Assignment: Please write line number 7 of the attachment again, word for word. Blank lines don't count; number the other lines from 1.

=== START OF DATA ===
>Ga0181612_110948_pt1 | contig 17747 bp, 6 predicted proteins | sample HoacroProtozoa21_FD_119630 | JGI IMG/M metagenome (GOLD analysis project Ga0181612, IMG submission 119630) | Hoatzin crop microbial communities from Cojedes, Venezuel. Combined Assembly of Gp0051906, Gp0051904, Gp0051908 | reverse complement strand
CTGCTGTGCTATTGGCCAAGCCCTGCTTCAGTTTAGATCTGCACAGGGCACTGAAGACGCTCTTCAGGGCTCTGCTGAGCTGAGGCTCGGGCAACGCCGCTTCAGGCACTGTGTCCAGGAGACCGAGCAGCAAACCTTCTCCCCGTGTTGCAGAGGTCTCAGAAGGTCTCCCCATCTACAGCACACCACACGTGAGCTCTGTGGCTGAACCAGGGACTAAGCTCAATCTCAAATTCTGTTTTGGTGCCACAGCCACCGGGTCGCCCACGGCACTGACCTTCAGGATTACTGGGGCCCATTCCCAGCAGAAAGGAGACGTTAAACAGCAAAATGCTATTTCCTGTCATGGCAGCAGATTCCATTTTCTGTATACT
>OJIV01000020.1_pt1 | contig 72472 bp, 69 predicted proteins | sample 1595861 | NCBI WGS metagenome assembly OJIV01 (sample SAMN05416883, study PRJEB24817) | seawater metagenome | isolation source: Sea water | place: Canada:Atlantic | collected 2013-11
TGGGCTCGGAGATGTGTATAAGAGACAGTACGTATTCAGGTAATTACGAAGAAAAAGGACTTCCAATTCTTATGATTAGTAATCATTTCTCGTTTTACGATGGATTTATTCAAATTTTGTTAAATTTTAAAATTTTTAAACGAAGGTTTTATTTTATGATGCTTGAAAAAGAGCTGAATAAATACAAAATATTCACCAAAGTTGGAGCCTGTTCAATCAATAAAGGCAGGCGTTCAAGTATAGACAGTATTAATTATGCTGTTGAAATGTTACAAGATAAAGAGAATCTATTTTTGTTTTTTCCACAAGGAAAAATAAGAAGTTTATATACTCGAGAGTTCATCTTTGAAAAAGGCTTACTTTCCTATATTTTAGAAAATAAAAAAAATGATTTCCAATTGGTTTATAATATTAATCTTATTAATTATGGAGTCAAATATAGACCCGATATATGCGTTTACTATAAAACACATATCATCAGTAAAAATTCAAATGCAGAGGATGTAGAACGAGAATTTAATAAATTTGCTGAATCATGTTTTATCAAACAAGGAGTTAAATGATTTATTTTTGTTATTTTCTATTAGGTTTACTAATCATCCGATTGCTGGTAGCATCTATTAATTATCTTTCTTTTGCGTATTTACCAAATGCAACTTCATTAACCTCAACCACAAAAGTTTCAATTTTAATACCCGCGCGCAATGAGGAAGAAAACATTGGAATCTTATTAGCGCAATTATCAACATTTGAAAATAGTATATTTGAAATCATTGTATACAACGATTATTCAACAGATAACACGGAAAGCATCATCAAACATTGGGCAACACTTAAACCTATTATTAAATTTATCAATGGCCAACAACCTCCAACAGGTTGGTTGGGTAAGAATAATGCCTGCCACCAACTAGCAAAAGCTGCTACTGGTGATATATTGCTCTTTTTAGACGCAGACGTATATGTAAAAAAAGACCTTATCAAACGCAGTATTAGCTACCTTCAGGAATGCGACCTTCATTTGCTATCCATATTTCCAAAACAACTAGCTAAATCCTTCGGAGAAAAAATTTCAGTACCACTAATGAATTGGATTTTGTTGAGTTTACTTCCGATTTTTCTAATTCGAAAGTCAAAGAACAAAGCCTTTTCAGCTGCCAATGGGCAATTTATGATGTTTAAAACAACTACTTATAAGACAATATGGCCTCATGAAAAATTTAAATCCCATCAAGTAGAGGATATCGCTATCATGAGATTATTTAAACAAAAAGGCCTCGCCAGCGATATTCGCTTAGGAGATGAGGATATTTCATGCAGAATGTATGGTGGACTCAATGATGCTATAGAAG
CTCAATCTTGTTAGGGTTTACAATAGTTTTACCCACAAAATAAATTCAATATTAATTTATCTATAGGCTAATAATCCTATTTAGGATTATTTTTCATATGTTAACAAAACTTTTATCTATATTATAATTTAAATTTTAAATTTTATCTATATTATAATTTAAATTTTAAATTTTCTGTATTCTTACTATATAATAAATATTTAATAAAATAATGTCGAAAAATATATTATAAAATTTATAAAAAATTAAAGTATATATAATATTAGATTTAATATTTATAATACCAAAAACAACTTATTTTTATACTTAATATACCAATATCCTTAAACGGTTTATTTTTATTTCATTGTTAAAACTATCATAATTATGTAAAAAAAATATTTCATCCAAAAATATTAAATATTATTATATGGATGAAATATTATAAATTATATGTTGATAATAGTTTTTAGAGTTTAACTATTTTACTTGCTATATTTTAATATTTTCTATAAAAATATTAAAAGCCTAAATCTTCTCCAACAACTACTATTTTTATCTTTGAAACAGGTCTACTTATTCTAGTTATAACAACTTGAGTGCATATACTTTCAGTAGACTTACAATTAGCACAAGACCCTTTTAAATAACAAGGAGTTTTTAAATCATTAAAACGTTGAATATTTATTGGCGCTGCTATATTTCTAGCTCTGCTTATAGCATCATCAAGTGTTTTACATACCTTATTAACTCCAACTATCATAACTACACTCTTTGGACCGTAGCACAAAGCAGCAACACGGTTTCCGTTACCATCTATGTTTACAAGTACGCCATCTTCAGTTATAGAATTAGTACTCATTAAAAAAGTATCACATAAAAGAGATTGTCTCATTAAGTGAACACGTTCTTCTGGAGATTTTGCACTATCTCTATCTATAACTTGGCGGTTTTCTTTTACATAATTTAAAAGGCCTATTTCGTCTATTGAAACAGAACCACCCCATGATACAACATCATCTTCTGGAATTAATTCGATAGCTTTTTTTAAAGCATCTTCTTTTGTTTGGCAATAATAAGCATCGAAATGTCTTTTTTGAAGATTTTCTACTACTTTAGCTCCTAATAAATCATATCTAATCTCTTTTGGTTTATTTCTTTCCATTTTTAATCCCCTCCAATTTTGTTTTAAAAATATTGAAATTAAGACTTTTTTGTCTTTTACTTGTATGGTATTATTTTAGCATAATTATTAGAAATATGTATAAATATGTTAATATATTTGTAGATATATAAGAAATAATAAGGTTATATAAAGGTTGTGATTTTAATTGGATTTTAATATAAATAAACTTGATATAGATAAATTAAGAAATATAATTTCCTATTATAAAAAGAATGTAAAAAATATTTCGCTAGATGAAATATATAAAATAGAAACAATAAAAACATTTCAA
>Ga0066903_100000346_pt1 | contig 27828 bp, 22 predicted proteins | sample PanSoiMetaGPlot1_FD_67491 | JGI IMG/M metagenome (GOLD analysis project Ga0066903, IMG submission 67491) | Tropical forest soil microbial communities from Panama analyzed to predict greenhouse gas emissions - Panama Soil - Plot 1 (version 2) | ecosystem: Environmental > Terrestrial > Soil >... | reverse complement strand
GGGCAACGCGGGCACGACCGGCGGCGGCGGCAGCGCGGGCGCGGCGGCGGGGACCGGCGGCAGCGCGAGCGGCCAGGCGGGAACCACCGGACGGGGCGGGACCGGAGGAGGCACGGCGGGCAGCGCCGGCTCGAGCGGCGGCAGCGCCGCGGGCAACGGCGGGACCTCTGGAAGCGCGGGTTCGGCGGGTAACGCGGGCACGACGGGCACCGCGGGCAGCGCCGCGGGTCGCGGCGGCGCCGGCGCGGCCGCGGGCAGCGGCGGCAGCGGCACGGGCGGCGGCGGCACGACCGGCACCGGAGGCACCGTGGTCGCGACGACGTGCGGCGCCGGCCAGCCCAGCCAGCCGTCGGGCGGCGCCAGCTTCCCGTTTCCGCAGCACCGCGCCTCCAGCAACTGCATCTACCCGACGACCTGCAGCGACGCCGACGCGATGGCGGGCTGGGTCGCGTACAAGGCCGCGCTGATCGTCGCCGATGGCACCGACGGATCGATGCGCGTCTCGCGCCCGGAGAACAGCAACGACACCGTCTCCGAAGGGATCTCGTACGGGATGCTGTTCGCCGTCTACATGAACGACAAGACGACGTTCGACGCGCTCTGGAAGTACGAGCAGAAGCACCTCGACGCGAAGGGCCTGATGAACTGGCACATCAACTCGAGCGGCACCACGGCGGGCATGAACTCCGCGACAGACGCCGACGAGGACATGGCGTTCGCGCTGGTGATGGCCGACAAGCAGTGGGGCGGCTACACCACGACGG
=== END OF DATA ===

GGGCAACGCGGGCACGACCGGCGGCGGCGGCAGCGCGGGCGCGGCGGCGGGGACCGGCGGCAGCGCGAGCGGCCAGGCGGGAACCACCGGACGGGGCGGGACCGGAGGAGGCACGGCGGGCAGCGCCGGCTCGAGCGGCGGCAGCGCCGCGGGCAACGGCGGGACCTCTGGAAGCGCGGGTTCGGCGGGTAACGCGGGCACGACGGGCACCGCGGGCAGCGCCGCGGGTCGCGGCGGCGCCGGCGCGGCCGCGGGCAGCGGCGGCAGCGGCACGGGCGGCGGCGGCACGACCGGCACCGGAGGCACCGTGGTCGCGACGACGTGCGGCGCCGGCCAGCCCAGCCAGCCGTCGGGCGGCGCCAGCTTCCCGTTTCCGCAGCACCGCGCCTCCAGCAACTGCATCTACCCGACGACCTGCAGCGACGCCGACGCGATGGCGGGCTGGGTCGCGTACAAGGCCGCGCTGATCGTCGCCGATGGCACCGACGGATCGATGCGCGTCTCGCGCCCGGAGAACAGCAACGACACCGTCTCCGAAGGGATCTCGTACGGGATGCTGTTCGCCGTCTACATGAACGACAAGACGACGTTCGACGCGCTCTGGAAGTACGAGCAGAAGCACCTCGACGCGAAGGGCCTGATGAACTGGCACATCAACTCGAGCGGCACCACGGCGGGCATGAACTCCGCGACAGACGCCGACGAGGACATGGCGTTCGCGCTGGTGATGGCCGACAAGCAGTGGGGCGGCTACACCACGACGG